MOM, DAD, COMPUTER
TRANSFERENCE REACTIONS TO COMPUTERS
You as You, Computer as Parent
You as Parent, Computer as You
In this type of transference, a
person's mind reverses the roles played by the child and parent. A
clearly visible, and pathological, example of this is when the abused
child grows up to become a child abuser. This is a process of "turning
the passive into the active" where the child's feelings of helplessness
and anxiety in the face of being controlled, manipulated, and used is
warded off in adulthood by assuming the role of one who is powerful and
It's possible that some users might
abuse their computers just as they might have been abused, to a greater
or lesser extent, within their family of origin. But computers are
expensive. For most people, the possibility of damaging them would not
be very satisfying in the long run. On a more subtle level, people who
once were controlled, dominated, and manipulated within their family -
as if they were not really people at all, but just objects to be used -
may very well as adults treat their computers in the same manner. Anger
and outright rage at the computer, when it doesn't behave the way YOU
want it to, may be a symptom of this kind of transference. This may
have been the same emotional reaction of the disappointed, "betrayed"
The computer also can be perceived,
almost lovingly, as one's baby. You attend to it's needs, nurture it,
help it develop and grow (by adding software and hardware). Not unlike
Jenny, who assumed a parental role towards her father, you feel
protective and responsible for the computer's well-being. You become
invested in it's strivings and achievements, even taking pride in the
new things it can do. With delight and wonder, you take part in the
creation of a new individual with it's own unique abilities and
personality. It is a reflection of you, YOUR abilities and personality,
but you also realize that much of what you have done is to direct and
shape the raw qualities and potentials that already existed inherently in
your "baby." And quite unlike real life babies, this silicone substitute
will never become independent and leave you. For some people, that may
be a very attractive proposition.
You as You, Computer as Wished-For Parent
Many people wish, consciously or
unconsciously, that their parents could have been different in some
way. That wish may shape their perception of the computer as possessing
those desired characteristics.
Sam's mother was, to use a less than
technical term, "crazy." Her behavior and emotions were unpredictable.
One moment she would be caring and loving, and the next harsh, critical,
and punishing. Never being able to tell what was coming his way next,
Sam became a hypervigilant, paranoid child. He needed always to be on
the lookout for subtle cues indicating how his mother would behave. He
tried to anticipate her moves, but often was not successful.
Feeling helpless and angry (in some
ways similar to Leonard), he experienced life as unpredictable,
dangerous, and beyond his control.
As an adult, Sam takes comfort in his
computers. They possess the qualities he wished his mother had -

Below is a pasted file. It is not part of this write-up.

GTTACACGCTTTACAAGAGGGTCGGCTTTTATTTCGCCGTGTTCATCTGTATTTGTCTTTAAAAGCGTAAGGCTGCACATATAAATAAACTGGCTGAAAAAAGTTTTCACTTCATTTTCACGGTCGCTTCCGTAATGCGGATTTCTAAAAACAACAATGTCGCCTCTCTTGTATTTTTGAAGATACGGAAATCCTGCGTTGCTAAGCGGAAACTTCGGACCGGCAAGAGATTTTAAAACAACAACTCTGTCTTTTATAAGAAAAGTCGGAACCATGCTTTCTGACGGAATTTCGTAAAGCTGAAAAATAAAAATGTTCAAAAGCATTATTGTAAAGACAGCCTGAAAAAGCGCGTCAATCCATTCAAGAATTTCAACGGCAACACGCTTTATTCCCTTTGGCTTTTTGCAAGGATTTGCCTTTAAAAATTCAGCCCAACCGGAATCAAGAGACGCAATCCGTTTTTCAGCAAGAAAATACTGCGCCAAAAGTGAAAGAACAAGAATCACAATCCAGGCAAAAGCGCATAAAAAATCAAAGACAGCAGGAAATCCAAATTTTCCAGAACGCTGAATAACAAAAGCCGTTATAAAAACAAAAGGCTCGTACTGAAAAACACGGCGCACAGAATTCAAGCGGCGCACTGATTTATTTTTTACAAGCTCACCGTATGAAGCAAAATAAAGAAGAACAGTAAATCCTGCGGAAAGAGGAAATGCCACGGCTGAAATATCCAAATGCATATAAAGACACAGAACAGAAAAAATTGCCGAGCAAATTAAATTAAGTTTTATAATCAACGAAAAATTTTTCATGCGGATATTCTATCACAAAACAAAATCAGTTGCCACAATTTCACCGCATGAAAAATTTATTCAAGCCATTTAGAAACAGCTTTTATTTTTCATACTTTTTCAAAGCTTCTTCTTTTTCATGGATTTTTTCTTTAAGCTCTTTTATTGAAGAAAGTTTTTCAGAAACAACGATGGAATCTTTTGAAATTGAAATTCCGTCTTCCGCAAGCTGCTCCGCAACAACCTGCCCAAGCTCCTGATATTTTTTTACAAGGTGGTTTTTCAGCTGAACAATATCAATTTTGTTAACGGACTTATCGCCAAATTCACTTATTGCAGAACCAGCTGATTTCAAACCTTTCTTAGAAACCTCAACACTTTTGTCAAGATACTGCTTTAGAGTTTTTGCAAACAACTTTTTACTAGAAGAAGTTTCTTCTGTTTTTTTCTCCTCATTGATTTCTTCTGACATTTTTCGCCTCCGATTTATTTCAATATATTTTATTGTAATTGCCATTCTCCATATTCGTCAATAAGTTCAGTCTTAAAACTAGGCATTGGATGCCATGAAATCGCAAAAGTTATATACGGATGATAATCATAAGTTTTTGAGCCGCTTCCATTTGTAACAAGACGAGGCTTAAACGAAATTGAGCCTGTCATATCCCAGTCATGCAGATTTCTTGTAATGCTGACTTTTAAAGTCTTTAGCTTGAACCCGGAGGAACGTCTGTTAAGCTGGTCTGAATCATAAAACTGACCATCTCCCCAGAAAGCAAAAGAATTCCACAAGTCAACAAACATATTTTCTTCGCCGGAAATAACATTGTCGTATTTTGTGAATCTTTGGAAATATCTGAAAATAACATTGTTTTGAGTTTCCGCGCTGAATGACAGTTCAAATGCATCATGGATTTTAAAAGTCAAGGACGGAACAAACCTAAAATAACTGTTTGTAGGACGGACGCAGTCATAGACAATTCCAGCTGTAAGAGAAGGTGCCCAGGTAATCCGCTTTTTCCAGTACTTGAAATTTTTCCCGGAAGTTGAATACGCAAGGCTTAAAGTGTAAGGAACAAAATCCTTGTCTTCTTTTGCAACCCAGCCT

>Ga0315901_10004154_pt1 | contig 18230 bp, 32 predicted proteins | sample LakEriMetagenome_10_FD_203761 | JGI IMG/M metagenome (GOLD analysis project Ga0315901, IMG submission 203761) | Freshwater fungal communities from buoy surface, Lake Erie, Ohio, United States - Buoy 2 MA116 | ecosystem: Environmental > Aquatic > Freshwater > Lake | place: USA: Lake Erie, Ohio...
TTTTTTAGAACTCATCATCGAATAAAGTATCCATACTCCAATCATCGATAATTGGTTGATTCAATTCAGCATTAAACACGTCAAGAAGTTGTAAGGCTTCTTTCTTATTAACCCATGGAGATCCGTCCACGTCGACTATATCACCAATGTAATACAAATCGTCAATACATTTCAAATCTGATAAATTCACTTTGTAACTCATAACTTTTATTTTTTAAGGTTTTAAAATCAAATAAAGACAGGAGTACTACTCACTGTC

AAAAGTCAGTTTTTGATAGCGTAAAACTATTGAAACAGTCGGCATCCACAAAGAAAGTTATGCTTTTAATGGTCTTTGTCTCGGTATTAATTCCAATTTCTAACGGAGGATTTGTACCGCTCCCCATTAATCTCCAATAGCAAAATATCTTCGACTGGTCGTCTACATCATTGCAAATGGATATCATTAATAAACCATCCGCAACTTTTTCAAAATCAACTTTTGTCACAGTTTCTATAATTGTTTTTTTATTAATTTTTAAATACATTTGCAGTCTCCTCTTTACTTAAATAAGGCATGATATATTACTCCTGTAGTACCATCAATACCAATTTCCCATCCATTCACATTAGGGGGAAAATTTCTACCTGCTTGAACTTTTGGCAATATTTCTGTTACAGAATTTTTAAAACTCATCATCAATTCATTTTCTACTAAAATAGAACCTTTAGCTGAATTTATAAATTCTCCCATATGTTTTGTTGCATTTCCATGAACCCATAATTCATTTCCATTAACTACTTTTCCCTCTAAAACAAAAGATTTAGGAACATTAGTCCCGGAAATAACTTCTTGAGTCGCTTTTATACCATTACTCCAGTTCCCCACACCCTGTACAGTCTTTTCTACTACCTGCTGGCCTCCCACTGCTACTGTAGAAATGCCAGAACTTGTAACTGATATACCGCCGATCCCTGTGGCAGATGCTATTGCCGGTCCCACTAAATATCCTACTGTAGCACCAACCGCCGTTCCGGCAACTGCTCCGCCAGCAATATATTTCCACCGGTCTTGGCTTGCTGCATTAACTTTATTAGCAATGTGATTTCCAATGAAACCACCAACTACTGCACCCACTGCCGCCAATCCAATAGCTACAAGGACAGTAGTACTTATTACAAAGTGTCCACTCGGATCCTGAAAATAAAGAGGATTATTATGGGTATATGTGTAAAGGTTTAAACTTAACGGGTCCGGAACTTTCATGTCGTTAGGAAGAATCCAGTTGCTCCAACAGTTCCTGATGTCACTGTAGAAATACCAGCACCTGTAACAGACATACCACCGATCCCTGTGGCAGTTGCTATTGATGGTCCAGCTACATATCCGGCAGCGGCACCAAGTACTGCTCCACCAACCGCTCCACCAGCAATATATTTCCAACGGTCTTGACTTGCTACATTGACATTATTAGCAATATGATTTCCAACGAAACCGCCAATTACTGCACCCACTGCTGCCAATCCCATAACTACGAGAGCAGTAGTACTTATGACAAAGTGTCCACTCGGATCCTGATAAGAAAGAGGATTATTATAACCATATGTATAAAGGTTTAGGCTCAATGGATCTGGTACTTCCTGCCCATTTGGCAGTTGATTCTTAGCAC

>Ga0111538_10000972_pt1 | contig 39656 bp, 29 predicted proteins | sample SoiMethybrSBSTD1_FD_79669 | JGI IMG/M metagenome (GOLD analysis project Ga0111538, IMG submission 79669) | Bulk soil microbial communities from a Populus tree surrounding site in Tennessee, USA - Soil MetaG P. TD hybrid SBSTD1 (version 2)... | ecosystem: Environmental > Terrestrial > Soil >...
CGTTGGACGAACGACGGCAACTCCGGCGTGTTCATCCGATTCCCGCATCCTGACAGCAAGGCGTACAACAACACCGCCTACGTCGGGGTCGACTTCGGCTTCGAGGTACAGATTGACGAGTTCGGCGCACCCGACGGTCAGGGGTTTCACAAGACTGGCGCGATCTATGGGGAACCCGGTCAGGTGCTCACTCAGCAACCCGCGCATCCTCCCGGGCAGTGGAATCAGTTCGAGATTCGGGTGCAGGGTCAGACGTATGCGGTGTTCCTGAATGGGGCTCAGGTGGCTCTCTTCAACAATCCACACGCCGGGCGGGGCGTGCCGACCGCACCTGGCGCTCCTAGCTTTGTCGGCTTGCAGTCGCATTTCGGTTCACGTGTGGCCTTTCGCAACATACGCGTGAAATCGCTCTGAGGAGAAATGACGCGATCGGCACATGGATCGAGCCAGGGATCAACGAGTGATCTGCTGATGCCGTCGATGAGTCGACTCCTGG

predictable, reliable, non-judgmental, and no unexplained emotional
outbursts. If he applies his hard-earned skills at analyzing the subtle
details of how it behaves, almost all of the time he CAN predict and
control how it will behave. There is very little intimacy and
"loving" feelings towards his computer. But that's quite OK by him.
Those things only got him entangled in trouble with his mother. In fact,
he takes some pleasure in his cold dominance over the submissive machine.
Lorna experiences her computer quite
differently. She sees it as a benign presence. It is always there,
waiting for her. It pays attention to what she wants and gives immediate
feedback. It allows her to express her thoughts, her feelings, her
creativity. It takes and accompanies her wherever she wants to go on
the internet. She almost sees it as a very responsive, compassionate
companion who recognizes her value and individuality as a person. It
even HELPS her develop her individuality.... How unlike her parents who
were so busy and preoccupied that they often neglected to show an
interest in her life.
You as Wished-For Parent, Computer as You
In this last type of transference, a
reversal once again occurs - only this time the user acquires the
wished-for parental qualities and the computer becomes like the child.
Often people strive for the benign qualities that were missing in their
parents - which is often a matter of reversing some characteristic of
the parent. Sometimes that reversal may go too far. If your parents
were too strict, you may become too liberal with your child. If your
parents were uninvolved in your life, you may become too intrusive in
your child's life.
Becoming the wished-for parent of
one's computer may follow the same pattern. Users strive to be "good"
to their computer in ways that their own parents were not "good" to
them. In some cases they carry that effort too far. One user is careful
about making sure her computer is safe and healthy. Another becomes so
worried about viruses and possible damage to his machine that he refuses
to explore the internet, is wary of installing new software, and rarely
lets anyone else use it. One user takes interest in what goes on "inside"
his computer and so tries to learn about its hardware and software.
Another becomes so invested in the technology of her machine that it
becomes an obsession that rules her life.
You are Me, I am You, We are All
John Suler, PhD, is Professor of Psychology
at Rider University and a practicing clinical psychologist. He has published
on psychotherapy, mental imagery, and eastern philosophy. He currently maintains
several web sites.